NEWARK, N.J. — The U.S. attorney's office filed an appeal of what it called the "unreasonably lenient" sentences given to a former Army major and his wife who were convicted of abusing their three young foster children for several years.
A jury last year convicted former Army Maj. John Jackson and his wife, Carolyn Jackson, on several counts. At their sentencing in December, U.S. District Judge Katharine Hayden chastised prosecutors for seeking prison terms of between 15 and 20 years for them.
Instead, the judge sentenced John Jackson to probation and Carolyn Jackson to two years in prison, telling prosecutors during the hearing, "This is not a game. This is not the Giants versus Miami. This is not, 'How many touchdowns can you get?'"
Prosecutors presented evidence during the trial that the children had suffered broken bones and other serious health problems and were severely underweight and developmentally delayed when they were removed from the family home in 2010.
An older sibling testified the children were beaten regularly and forced to eat hot pepper flakes and drink hot sauce as punishment. At sentencing, he told the judge his parents should receive the maximum punishment and deserved to "suffer just as much" as their children did.
One of the foster children died, but the Jacksons weren't charged with causing his death and it wasn't presented as evidence in the trial.
Prosecutors said the children's abuse lasted for years.
"By imposing such lenient sentences, the Court trivialized these offenses, which involved the abuse, neglect, and starvation of three defenseless victims over a five-year period," the U.S. attorney's office wrote Thursday.
Defense attorneys argued the Jacksons' child-rearing methods might have been objectionable to some people but weren't criminal. They also said the foster children had serious health problems before they joined the Jackson family.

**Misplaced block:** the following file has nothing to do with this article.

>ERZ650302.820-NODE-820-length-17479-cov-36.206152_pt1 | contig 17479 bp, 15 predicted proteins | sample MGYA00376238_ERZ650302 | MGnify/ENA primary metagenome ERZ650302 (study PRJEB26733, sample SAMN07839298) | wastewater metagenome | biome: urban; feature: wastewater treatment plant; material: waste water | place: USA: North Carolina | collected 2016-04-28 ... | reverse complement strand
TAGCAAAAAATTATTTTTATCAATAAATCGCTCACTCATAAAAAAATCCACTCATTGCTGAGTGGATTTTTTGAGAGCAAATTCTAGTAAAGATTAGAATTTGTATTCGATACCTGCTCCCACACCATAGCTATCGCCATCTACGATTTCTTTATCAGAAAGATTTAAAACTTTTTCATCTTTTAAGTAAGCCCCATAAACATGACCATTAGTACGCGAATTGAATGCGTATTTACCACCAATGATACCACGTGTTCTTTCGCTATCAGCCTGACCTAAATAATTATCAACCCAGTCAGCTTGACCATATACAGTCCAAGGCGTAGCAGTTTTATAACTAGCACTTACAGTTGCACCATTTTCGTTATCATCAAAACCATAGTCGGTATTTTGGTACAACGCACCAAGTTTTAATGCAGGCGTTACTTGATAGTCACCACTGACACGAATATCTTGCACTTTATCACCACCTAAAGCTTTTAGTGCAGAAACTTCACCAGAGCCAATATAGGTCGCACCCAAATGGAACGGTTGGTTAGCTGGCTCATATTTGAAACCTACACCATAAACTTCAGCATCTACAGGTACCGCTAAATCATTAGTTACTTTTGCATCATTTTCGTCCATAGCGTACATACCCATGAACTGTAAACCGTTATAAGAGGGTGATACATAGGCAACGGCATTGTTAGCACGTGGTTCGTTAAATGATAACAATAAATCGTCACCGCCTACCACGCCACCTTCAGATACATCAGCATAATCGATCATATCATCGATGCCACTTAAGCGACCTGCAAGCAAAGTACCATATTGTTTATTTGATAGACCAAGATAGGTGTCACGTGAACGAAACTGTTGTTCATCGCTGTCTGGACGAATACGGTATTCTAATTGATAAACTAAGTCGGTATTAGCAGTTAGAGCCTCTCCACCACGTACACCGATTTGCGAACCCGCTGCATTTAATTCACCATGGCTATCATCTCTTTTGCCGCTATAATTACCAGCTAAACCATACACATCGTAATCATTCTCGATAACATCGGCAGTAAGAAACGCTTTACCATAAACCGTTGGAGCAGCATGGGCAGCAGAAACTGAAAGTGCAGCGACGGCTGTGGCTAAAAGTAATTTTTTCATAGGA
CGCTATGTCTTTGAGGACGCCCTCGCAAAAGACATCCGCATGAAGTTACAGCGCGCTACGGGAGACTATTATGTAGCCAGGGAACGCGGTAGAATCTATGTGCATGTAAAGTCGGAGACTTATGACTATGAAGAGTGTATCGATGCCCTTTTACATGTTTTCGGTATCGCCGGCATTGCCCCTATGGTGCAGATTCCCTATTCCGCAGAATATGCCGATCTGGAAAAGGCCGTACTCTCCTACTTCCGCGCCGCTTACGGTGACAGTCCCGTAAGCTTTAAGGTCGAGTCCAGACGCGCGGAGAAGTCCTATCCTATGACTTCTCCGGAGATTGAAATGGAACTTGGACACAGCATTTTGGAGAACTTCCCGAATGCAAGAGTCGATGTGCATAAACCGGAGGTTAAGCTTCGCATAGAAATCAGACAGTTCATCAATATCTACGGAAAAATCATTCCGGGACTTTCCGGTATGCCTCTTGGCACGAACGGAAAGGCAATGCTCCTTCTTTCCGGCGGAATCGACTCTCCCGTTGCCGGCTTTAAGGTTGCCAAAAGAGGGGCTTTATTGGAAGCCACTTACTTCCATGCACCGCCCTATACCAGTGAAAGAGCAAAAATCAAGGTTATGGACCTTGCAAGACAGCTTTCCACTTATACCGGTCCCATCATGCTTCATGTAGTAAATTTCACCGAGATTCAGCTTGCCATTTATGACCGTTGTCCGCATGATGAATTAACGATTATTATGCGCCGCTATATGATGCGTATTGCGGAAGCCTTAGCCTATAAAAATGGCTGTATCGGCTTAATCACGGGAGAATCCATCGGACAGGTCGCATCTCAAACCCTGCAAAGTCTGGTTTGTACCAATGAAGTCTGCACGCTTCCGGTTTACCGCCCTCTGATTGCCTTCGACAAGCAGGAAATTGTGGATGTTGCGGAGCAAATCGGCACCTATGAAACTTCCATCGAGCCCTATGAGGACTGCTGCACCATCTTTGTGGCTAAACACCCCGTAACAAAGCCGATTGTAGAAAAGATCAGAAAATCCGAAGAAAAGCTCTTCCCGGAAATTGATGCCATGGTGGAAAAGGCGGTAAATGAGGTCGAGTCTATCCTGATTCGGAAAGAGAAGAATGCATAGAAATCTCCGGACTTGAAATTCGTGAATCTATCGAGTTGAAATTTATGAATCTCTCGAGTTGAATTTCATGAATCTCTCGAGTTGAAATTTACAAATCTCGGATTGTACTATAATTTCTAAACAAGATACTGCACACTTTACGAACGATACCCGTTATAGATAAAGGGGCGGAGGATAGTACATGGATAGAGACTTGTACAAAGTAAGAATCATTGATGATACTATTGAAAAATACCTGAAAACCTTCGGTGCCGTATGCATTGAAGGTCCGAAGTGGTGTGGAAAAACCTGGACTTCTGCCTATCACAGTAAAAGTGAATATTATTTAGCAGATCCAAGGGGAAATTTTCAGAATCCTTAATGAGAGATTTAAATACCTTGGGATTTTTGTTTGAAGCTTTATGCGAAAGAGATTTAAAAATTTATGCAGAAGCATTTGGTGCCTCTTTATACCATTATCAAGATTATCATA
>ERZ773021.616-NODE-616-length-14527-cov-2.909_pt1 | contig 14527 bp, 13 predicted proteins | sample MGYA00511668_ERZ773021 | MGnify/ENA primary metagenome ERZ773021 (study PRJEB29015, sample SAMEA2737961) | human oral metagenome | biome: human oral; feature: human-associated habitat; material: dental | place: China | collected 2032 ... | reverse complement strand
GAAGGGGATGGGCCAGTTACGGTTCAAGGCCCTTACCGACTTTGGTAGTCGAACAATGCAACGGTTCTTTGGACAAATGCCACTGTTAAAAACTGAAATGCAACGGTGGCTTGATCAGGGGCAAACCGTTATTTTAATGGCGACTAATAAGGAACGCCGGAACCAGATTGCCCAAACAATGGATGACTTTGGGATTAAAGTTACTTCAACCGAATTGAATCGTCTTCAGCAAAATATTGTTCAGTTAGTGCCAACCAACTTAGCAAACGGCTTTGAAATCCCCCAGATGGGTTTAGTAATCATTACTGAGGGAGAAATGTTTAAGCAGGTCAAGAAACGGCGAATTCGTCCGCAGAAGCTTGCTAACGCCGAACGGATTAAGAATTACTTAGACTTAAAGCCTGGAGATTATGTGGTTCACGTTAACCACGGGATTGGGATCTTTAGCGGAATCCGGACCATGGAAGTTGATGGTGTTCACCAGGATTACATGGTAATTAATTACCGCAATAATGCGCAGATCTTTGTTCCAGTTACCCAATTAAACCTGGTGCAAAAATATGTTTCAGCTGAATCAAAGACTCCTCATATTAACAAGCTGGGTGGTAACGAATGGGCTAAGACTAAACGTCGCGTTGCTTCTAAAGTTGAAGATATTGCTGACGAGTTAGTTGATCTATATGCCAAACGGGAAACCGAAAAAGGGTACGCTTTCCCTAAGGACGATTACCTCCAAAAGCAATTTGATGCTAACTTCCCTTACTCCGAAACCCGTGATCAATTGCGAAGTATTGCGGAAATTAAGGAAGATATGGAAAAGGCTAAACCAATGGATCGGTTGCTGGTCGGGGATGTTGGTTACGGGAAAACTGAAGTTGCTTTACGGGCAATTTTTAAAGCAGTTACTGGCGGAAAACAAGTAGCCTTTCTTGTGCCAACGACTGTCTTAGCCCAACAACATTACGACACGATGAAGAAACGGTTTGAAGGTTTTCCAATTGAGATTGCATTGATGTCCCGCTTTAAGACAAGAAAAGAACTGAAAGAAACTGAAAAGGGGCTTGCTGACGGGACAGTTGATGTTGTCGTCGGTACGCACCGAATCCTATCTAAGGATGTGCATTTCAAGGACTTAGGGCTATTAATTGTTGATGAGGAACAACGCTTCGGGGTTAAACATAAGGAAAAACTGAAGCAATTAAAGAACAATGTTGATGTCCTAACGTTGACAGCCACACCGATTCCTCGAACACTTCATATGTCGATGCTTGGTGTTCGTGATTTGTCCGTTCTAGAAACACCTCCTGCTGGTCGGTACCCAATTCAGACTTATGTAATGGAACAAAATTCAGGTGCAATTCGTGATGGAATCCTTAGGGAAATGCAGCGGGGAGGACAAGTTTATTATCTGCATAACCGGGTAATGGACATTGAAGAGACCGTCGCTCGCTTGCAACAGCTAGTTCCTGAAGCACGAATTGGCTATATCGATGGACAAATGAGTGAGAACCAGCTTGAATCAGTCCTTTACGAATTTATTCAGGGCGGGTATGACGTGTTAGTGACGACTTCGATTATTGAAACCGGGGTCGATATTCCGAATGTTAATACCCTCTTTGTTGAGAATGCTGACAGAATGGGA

The case was brought in federal court because the Jacksons lived at Picatinny Arsenal, an Army facility about 35 miles west of New York City, during the time period covered in the indictment. That complicated the sentencing process because there are no federal sentencing guidelines for child endangerment, a crime normally prosecuted at the state level.
In its appeal, the U.S. attorney's office argued the judge should have used sentencing guidelines for assault because the endangerment counts on which the Jacksons were convicted included allegations of assault. That presumably would have led to harsher sentences.
Defense attorneys accused the prosecution of trying to use a backdoor to get the assault allegations in at sentencing when they weren't directly considered by the jury at trial.
Attorney Rubin Sinins, who represented Carolyn Jackson during the trial, declined to comment on the appeal Thursday.
In giving John Jackson probation, the judge cited his military record and the fact he didn't participate directly in the abuse. She conceded Carolyn Jackson endangered the children's welfare but disagreed with the government's depiction of her as engaging in a systematic reign of terror against the children.